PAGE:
Gov’t committed to good governance-Musoni

KIGALI - The Government is committed to continue promoting and achieving good governance as the first pillar of the country’s Vision 2020 through its medium and long term policies and practices.
Local Government Minister James Musoni (L) chats with Global Integrity Managing Director Nathaniel Heller on Tuesday. (Photo / J. Mbanda)
Local Government Minister James Musoni (L) chats with Global Integrity Managing Director Nathaniel Heller on Tuesday. (Photo / J. Mbanda)

KIGALI - The Government is committed to continue promoting and achieving good governance as the first pillar of the country’s Vision 2020 through its medium and long term policies and practices.

This was said Tuesday  by the Minister of Local Government, James Musoni, while opening a two-day seminar on Governance aimed at assessing the 2009 Global Integrity Report on Rwanda which opened in Kigali.

Addressing the meet organised by Rwanda Governance Advisory Council (RGAC) in collaboration with Global Integrity, Musoni said that the government has a common goal of promoting good governance through enhancing civil liberties, political rights, voice and accountability, transparency and the fight against corruption.

“For the past few years, Rwanda has steadily improved in governance and I am certain that evidence speaks for itself,” Musoni said.

The Minister added that the country has dedicated a lot of efforts towards reconstruction of the nation and its social capital anchored on good governance, underpinned by a capable state alongside the other Vision 2020 pillars.

“This conviction is shown in several institutions we have started and supported, including the Ombudsman’s office, the Office of the Prosecutor General and the Auditor General’s office which oversee compliance, respecting and observing government policies, rules on corruption and accountability,” Musoni noted.

He added that the country will continue supporting institutions like the RGAC whose mandate is to network with other expert institutions on the globe to promote and monitor good governance.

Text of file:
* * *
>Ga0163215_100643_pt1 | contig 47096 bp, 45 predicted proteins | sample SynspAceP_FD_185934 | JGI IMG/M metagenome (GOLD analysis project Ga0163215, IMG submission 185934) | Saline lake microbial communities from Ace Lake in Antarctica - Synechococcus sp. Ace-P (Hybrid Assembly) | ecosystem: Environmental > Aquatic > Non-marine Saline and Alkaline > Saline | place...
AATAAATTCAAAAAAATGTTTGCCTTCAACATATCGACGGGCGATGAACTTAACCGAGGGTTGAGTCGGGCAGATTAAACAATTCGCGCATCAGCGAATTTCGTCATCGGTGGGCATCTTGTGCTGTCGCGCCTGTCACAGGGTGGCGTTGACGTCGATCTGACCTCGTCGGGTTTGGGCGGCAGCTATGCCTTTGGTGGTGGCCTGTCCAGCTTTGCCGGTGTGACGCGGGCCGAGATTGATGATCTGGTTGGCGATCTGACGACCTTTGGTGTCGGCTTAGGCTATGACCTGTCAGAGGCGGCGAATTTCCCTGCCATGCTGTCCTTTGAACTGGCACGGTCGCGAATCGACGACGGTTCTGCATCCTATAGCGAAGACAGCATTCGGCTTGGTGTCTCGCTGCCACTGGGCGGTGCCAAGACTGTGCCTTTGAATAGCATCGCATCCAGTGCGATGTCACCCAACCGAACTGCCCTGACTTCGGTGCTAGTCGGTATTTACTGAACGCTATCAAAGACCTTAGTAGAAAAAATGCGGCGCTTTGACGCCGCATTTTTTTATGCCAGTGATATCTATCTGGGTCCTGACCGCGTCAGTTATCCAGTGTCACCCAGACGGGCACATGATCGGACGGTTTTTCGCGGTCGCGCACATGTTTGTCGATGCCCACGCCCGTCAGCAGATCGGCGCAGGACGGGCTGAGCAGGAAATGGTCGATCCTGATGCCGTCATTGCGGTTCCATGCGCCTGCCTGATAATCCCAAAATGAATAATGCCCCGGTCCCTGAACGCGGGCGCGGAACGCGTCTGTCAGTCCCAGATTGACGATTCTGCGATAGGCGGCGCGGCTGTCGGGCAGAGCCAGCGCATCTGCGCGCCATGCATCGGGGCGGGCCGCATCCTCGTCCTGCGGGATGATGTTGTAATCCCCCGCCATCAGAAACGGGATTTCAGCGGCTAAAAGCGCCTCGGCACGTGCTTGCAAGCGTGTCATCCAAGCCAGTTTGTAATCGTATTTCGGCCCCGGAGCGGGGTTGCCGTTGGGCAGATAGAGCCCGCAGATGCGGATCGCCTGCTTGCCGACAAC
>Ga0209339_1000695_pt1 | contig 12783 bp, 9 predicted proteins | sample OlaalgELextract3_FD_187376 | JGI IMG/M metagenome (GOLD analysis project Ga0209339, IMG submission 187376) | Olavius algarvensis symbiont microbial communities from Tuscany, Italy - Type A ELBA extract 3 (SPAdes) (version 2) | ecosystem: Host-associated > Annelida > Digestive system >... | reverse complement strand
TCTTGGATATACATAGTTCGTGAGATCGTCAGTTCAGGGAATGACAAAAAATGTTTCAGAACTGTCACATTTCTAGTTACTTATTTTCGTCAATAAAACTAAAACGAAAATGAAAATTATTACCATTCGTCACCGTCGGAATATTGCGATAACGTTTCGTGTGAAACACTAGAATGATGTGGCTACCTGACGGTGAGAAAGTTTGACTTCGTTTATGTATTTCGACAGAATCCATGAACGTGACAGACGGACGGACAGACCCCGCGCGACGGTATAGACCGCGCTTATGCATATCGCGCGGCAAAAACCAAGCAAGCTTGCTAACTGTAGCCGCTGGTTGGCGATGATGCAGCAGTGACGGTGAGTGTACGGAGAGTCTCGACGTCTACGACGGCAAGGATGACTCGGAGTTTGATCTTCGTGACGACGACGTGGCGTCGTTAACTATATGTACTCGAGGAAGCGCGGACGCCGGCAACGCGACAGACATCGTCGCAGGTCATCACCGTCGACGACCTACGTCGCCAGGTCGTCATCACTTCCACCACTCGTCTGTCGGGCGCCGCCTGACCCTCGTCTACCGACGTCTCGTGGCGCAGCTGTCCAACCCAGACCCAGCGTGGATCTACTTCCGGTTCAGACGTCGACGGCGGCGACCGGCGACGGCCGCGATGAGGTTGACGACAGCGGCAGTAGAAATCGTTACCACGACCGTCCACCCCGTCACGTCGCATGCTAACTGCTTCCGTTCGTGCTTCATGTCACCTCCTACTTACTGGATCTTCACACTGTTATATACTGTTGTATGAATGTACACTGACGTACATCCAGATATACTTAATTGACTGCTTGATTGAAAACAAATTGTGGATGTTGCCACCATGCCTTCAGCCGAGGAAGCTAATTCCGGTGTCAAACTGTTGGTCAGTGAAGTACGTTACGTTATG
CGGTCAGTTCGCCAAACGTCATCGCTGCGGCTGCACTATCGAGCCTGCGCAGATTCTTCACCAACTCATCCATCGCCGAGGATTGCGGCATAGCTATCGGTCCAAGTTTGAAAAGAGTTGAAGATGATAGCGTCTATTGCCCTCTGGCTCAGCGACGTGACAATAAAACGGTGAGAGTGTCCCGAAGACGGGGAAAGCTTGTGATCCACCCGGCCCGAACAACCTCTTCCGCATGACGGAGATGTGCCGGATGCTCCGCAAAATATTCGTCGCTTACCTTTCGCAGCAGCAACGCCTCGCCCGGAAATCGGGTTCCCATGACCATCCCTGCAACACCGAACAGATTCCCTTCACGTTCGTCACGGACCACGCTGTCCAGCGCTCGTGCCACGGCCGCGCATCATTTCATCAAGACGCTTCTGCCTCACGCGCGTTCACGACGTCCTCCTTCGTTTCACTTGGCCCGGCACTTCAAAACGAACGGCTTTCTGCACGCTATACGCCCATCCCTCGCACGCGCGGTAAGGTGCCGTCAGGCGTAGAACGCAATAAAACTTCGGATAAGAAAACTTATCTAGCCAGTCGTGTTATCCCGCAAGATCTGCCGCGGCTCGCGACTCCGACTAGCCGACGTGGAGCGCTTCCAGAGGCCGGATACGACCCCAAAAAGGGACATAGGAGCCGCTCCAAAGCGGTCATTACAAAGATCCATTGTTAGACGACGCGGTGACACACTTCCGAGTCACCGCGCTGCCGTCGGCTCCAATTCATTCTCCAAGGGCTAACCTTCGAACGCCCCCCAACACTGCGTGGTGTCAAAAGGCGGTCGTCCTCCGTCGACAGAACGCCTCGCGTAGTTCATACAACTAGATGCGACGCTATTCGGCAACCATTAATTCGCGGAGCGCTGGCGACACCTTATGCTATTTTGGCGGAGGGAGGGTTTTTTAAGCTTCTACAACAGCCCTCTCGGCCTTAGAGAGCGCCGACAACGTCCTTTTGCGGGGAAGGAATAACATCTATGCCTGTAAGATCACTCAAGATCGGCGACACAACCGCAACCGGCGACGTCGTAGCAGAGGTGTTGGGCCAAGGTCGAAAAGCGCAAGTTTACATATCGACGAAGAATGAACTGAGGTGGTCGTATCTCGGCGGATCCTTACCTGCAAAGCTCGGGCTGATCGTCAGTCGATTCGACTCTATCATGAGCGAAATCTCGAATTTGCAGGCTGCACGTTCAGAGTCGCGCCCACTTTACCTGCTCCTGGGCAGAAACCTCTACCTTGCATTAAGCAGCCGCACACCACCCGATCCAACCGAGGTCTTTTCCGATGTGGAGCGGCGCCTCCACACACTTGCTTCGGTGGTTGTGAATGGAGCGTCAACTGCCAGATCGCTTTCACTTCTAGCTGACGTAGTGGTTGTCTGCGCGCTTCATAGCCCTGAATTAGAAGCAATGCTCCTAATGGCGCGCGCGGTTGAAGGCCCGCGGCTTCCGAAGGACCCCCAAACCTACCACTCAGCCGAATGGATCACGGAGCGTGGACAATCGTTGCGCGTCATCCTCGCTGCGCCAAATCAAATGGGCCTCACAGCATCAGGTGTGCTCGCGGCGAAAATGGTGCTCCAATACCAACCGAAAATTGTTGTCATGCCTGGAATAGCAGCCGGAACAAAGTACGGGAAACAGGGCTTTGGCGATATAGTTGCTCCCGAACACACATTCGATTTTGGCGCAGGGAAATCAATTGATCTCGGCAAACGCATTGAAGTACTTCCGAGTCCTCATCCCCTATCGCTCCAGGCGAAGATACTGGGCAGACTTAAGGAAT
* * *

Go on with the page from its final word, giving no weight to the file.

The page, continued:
According to Prof. Anastase Shyaka, the Executive Secretary of RGAC, the meeting aimed at identifying mechanisms of how to use the findings of the Global Integrity Report on Rwanda to impact on governance.

“In general, Rwanda performed well with a score of over 70 percent---particularly excelling in 3 of the 6 areas that the report covered, including the categories of anti-corruption, oversight and regulation and administration and regulation.” Shyaka said.

He however noted that the report highlights some areas where improvement is needed, which includes access to public information and accountability.

Global Integrity which included Rwanda for the first time in its 2009 report, ranked the country on several indicators, among them, Civil Society Organizations (CSO), Media and Public Information where the country scored 63%.

On the elections sub-indicators, the country scored 83%. On Administration and Regulation Rwanda scored 80%, 88% on Oversight and regulation and 81% on Anti-Corruption.

“Rwanda showed very interesting trends and it is very encouraging though there are some areas where improvements need to be made but all in all, significant reforms have been made in the area of governance particularly dealing with corruption,” said the Nathaniel Heller, the Managing Director of Global Integrity.

He added that Global Integrity, one of the leading international non-profit organisations which track governance and corruption trends around the world will continue assessing Rwanda. The research is done in collaboration with Legatum Institute.

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